Councils urged to adopt 30km/h limits

A grieving mum whose son died after he was struck by a car three years ago is glad local authorities around the country are being urged to introduce 30km/h zones in urban areas.

Roseann Brennan’s six-year-old son Jake died in her arms after being knocked down by a car outside his home in Kilkenny in June 2014.

Determined that her son’s name and spirit would live on, Ms Brennan founded the campaign group Jake’s Legacy to push for strict 30km/h speed limits in residential areas.

International evidence shows that Ireland is falling behind Europe in setting 30km/h speed limits in cities and towns.

Research by the Road Safety Authority has found that more than half of drivers break the speed limit on urban roads.

The RSA used its annual academic road safety lecture in Dublin yesterday to highlight the need for more of the lower speed limits across Ireland.

RSA chief executive, Moyagh Murdock, said Dublin City Council pioneered the roll out of 30km/h limits in Ireland and hoped other local authorities around the country follow their example.

Ms Murdock said 30km/h limits in town and city centres created a safer, healthier, greener, prosperous, quieter and better quality of life for people.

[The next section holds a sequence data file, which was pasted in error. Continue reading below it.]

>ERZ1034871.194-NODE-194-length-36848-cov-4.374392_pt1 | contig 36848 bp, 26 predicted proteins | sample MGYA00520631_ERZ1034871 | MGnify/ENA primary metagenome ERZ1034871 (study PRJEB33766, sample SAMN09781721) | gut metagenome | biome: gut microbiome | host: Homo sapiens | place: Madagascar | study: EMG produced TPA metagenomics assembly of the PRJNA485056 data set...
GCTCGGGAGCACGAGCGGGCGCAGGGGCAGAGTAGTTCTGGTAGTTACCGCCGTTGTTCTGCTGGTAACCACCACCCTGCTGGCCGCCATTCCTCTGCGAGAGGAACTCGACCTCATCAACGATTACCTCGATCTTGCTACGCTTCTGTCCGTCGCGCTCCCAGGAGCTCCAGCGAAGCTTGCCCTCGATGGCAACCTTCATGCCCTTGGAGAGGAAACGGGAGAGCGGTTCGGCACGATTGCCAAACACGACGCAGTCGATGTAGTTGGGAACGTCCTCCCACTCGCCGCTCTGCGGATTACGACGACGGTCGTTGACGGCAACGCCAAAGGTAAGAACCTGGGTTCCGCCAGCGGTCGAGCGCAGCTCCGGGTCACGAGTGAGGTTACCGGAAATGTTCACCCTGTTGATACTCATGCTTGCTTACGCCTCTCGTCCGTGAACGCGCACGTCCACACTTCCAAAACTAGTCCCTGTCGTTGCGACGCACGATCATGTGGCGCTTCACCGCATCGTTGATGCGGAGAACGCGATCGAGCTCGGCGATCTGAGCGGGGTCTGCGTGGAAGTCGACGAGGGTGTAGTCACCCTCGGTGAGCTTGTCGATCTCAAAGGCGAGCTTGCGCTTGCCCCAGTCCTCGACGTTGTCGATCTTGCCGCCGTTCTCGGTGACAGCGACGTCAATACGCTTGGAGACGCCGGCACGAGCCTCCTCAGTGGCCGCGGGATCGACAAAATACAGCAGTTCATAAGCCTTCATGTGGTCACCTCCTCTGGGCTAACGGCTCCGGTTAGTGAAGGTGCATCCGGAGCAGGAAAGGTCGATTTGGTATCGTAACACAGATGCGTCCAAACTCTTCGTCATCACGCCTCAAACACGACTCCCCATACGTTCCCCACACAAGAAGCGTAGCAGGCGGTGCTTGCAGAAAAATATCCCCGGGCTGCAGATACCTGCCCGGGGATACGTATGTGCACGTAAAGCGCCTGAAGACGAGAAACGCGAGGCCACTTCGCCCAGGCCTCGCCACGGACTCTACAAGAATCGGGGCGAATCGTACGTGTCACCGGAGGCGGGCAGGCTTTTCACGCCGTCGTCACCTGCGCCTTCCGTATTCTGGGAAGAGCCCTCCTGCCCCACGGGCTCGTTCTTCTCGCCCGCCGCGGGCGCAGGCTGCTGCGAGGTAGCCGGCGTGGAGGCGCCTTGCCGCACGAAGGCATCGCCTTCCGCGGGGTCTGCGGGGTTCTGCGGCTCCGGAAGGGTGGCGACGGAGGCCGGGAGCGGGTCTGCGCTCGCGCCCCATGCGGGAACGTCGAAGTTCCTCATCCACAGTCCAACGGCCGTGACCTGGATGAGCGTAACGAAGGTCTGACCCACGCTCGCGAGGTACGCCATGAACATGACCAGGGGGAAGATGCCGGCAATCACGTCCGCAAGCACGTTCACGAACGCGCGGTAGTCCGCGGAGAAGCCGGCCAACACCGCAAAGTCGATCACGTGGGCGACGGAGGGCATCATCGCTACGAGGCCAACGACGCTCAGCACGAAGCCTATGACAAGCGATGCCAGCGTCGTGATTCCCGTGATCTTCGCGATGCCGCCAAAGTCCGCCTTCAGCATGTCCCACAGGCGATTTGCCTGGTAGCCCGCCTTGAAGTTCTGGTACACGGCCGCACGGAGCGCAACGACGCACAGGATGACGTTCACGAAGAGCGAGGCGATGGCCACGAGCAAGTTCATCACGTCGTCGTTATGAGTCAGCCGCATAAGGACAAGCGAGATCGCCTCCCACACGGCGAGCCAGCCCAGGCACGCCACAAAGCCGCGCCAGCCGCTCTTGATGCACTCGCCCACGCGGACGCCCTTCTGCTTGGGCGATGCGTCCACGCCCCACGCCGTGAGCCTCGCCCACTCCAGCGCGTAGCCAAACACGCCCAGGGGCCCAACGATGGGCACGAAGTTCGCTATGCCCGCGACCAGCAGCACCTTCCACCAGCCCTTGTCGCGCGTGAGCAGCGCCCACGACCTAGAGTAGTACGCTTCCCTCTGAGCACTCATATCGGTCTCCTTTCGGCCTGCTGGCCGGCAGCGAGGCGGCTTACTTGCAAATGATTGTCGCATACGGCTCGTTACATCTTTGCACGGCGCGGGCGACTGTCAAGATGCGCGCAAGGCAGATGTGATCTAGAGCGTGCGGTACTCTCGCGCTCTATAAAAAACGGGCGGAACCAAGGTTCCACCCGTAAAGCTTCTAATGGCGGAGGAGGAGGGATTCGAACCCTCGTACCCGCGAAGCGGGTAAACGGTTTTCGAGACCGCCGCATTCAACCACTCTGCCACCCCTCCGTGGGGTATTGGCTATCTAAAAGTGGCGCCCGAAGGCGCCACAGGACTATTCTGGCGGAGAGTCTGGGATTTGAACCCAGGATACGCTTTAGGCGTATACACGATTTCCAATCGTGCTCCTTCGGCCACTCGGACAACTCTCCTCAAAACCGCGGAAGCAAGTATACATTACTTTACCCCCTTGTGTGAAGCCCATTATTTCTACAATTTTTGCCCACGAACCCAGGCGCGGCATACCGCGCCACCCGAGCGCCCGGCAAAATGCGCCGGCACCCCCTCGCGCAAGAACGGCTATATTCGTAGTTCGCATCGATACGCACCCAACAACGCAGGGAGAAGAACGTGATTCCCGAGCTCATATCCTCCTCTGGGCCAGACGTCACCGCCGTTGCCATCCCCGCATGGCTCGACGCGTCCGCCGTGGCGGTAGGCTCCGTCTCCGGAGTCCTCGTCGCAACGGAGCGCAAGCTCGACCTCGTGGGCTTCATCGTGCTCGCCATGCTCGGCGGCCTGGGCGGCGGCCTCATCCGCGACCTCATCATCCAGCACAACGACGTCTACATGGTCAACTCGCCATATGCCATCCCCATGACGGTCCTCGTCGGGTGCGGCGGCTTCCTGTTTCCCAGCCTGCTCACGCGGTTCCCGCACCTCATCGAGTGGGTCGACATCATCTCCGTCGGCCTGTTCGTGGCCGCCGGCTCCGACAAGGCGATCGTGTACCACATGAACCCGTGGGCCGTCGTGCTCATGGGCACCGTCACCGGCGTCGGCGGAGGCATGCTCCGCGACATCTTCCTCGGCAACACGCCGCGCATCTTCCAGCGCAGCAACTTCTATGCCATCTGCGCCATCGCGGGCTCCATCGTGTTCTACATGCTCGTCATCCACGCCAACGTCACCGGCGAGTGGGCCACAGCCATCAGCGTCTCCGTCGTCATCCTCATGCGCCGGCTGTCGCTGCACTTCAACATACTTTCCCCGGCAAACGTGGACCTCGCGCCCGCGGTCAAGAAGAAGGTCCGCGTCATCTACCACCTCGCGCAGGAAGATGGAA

“30km/h limits in our towns and cities also means a safer place for our most vulnerable road users such as pedestrians, cyclists and children,” she said.

The RSA’s speed survey found that 57% of car drivers broke the speed limits on Irish urban roads where it was 60km/h or less. Over half of trucks were also speeding in urban areas.

Ms Brennan has said the difference between 50km/h and 30km/h was a broken leg and a child dying in his mother’s arms.

“I am glad to see that the RSA recognise that speeding in built-up areas is a problem and that a national conversation on the issue is needed. I have been calling for it for three years and two months now.”

After her son’s death, Ms Brennan was shocked to discover that local authorities had the power to set speed limits of 30km/h in designated areas but few had done so.

“I was asked at my little boy’s inquest if there was anything we’d like to see come of his death and we said a speed limit of 30km/h that was mandatory in all housing estates.”

Speakers at the RSA event included Rod King, founder and campaign director of the “20’s Plenty for Us”, a voluntary organisation established in 2007 that supports communities in Britain wanting to lower speeds in residential areas to 20m/h (30km/h).

Over 15m people live in local authorities in Britain that have implemented 20m/h (30km/h) speed limits in both urban and residential streets.

“It’s not that speed causes collisions so much as speed not allowing the collision to be avoided or the consequences mitigated,” said Mr King.

In the last couple of years, there have been significant moves towards 30km/h becoming the default speed limit in urban areas on the continent.

Grenoble in France has introduced a 30km/h zone covering the entire city. Paris intends having a citywide 30km/h limit by 2020.

The Spanish government wants 30km/h to become the default speed limit on urban roads. Valencia has imposed a 30km/h limit throughout its historic central zone.


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